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Over two years after Google originally announced the end of the Google Earth API, Google will finally sunset the API today. January 11, 2017 is the official sunset date that many had hoped Google would continue to delay. The popular API is based on the outdated NPAPI plugin framework.
The previously popular Google Earth API is being deprecated and is due to shut down in early 2016, signalling the end of access to its 3D imagery via the API. This post by Timothy Whitehead for Google Earth Blog looks at four applications that used to use the API, and what they are using now.
Late last year, Google announced the deprecation of its Google Earth API. The initial cutoff date for API access was December 12, 2015. As the impending date moves closer, Google reported that it will extend the cutoff date until at least the end of this calendar year. No exact date was given.
Developers with their own geographic imagery will soon be able to publish it as a layer on the Google Maps API and Google Earth API. Dubbed Google Earth Builder, the service will launch in the third quarter. From the looks of the announcement here at Where 2.0 conference, Google is dipping its toe into the traditional GIS industry. The maps developers upload will be available via API, but only to enterprise customers who pay Google for geo services.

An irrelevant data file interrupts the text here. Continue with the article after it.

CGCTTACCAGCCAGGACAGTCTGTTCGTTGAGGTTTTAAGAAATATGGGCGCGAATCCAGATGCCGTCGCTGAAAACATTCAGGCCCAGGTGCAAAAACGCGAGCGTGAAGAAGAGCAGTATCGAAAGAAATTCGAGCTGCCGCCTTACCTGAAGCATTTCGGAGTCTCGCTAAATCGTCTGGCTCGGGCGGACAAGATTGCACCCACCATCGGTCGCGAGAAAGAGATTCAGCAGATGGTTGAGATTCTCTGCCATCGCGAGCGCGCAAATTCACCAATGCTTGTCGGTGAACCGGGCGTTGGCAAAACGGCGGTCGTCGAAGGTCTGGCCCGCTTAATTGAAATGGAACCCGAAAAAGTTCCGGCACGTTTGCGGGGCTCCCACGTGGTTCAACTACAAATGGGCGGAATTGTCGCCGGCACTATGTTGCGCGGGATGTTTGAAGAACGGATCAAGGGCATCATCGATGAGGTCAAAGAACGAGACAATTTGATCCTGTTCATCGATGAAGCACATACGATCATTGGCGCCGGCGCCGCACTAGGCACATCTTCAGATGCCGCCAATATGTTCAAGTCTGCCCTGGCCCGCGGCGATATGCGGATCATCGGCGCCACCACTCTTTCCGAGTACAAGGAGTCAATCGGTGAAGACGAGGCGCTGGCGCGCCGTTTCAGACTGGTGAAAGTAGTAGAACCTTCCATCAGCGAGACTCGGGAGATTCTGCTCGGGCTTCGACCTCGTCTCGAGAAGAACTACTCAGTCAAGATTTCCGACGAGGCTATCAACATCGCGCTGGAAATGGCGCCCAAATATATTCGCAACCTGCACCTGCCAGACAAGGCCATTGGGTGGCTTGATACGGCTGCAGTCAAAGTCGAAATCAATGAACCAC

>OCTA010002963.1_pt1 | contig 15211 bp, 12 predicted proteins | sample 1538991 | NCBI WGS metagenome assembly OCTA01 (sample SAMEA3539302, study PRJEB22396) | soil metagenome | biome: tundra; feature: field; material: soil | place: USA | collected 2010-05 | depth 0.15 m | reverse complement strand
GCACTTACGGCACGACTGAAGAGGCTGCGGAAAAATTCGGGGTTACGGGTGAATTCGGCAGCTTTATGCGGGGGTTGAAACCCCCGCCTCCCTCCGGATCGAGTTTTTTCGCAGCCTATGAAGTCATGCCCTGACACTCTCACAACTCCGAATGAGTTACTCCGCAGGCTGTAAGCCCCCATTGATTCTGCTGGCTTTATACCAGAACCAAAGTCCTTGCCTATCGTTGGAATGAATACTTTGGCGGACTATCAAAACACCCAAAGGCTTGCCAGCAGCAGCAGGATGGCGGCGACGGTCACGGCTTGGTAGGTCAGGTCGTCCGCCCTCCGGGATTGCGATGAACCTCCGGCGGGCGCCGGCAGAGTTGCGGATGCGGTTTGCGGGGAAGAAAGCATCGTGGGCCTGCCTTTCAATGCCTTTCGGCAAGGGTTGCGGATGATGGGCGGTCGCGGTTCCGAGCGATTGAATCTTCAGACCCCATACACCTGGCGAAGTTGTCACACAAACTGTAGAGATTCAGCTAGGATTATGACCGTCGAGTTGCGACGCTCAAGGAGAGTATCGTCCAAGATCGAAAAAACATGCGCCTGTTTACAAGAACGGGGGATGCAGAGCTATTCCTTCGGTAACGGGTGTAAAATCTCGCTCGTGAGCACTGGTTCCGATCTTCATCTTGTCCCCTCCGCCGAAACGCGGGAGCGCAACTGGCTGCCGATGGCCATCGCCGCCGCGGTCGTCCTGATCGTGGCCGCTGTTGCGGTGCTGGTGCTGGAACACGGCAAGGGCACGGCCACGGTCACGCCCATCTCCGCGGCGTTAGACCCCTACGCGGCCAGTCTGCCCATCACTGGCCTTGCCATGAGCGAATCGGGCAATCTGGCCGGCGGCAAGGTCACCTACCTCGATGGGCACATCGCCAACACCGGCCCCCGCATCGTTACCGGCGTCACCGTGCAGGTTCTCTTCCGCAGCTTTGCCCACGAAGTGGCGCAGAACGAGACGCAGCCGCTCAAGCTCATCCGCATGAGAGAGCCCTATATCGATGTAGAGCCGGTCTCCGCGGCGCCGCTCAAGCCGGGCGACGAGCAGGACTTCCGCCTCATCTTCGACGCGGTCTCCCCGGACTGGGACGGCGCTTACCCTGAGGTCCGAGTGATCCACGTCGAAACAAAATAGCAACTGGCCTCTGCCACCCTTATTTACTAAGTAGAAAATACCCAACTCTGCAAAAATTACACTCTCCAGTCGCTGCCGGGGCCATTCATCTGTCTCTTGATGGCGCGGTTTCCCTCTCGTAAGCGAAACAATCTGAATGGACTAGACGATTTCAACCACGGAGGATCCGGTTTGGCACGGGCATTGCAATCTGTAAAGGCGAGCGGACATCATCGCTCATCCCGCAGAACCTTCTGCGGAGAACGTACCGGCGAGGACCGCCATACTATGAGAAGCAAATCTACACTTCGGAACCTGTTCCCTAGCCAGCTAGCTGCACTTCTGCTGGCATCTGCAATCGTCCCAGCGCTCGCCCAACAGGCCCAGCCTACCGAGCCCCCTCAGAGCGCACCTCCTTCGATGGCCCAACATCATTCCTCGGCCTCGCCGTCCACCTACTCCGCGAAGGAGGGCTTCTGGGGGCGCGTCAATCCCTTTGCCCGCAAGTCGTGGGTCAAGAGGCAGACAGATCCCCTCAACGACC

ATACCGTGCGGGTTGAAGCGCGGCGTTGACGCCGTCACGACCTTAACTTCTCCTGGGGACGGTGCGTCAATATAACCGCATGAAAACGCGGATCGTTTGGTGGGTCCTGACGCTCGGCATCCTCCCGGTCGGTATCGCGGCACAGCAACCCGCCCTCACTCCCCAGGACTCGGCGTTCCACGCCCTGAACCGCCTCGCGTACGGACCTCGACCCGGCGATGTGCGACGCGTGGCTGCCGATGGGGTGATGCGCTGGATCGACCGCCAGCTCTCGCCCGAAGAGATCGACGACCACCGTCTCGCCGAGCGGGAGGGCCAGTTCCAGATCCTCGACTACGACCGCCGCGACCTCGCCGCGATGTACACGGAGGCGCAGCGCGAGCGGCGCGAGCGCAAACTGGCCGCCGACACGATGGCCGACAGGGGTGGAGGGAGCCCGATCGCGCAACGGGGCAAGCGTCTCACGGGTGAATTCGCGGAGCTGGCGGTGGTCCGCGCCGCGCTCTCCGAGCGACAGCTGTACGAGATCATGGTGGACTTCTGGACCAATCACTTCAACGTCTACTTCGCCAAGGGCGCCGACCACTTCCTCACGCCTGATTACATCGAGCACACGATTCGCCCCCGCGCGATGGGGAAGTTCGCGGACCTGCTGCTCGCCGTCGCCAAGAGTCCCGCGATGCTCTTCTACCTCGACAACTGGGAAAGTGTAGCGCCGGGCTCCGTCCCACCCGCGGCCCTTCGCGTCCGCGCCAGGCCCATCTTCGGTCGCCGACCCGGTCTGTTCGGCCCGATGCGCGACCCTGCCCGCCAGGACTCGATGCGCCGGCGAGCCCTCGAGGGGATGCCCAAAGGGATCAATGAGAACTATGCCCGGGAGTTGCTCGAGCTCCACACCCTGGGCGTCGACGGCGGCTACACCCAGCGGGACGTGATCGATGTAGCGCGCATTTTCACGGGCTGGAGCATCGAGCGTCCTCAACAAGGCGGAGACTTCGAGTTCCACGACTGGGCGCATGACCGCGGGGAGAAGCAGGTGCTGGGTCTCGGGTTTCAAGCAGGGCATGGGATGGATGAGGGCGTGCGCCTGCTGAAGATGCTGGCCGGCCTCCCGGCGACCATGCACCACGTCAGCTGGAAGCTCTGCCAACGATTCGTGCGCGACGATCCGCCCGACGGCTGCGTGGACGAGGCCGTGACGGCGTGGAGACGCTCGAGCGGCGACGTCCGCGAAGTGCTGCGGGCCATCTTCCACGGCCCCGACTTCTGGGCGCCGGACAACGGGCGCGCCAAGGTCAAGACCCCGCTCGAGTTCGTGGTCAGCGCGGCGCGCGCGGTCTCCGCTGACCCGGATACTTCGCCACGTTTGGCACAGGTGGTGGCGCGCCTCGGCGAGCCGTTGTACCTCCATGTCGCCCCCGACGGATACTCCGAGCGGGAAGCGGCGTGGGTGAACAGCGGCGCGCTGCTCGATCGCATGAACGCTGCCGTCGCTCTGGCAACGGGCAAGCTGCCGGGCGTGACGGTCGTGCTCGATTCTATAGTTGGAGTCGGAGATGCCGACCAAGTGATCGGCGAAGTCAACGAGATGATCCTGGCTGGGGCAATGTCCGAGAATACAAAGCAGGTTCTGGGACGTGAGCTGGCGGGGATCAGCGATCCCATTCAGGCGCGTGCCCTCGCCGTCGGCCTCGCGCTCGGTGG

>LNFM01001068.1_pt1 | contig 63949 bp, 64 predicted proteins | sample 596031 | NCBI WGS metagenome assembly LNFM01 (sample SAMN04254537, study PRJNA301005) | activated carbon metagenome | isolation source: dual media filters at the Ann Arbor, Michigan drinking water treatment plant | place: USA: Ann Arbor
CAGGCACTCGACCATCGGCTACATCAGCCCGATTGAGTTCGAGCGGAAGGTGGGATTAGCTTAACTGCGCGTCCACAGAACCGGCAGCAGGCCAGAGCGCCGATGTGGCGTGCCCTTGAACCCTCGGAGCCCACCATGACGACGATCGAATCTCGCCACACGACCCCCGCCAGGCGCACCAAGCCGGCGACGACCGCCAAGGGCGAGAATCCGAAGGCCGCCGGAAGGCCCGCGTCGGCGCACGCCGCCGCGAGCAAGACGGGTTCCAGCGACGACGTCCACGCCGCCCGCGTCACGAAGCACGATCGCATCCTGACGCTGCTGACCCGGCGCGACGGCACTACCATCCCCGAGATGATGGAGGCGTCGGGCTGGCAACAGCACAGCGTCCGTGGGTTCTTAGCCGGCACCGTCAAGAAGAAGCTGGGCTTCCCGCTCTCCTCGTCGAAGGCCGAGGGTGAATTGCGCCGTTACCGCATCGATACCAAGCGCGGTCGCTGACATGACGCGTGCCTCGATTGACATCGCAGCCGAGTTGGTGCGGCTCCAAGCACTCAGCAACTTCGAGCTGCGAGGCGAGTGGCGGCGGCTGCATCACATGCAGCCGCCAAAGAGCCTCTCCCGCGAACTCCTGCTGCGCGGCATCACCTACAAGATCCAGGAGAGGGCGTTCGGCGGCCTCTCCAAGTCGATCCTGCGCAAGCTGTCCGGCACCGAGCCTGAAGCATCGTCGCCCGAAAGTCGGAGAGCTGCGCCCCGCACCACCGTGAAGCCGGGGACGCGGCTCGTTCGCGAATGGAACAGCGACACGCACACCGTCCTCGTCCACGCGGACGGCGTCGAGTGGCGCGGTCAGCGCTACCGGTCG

Google has released version 5.0 of its Google Earth Plugin (our Google Earth API profile), a browser plugin that enables users to load Google Earth in the browser. The latest release includes several new features that make the plugin, and its corresponding API, even more valuable for geospatial visualization.
Following-up on yesterday's post on the best new mashups, here is another notable mashup from this past week, yesterday's Mashup of the Day: Gaiagi Driver. What is it? It's a mashed-up 3D driving simulator that uses a lot of web APIs across multiple windows to create a unique driving experience. Give it a starting and ending address and it follows the path created by the directions and shows your present position in four different views:
In a very generous move, Bjørn Sandvik has open sourced the code for his Thematic Mapping Engine (TME) under a GPLv3 license.
After much anticipation from the Mac community (both users and developers), Google has released the Mac version of its Google Earth Browser Plugin. As with the Windows-only previous release, the plugin allows users to view Google Earth within their web browser.
Google recently announced the new Google Earth Browser Plug-in, which brings the rich mapping and interactivity of the Google Earth application directly into the web browser, "bringing the full power of Google Earth to the web, embeddable within your own we site."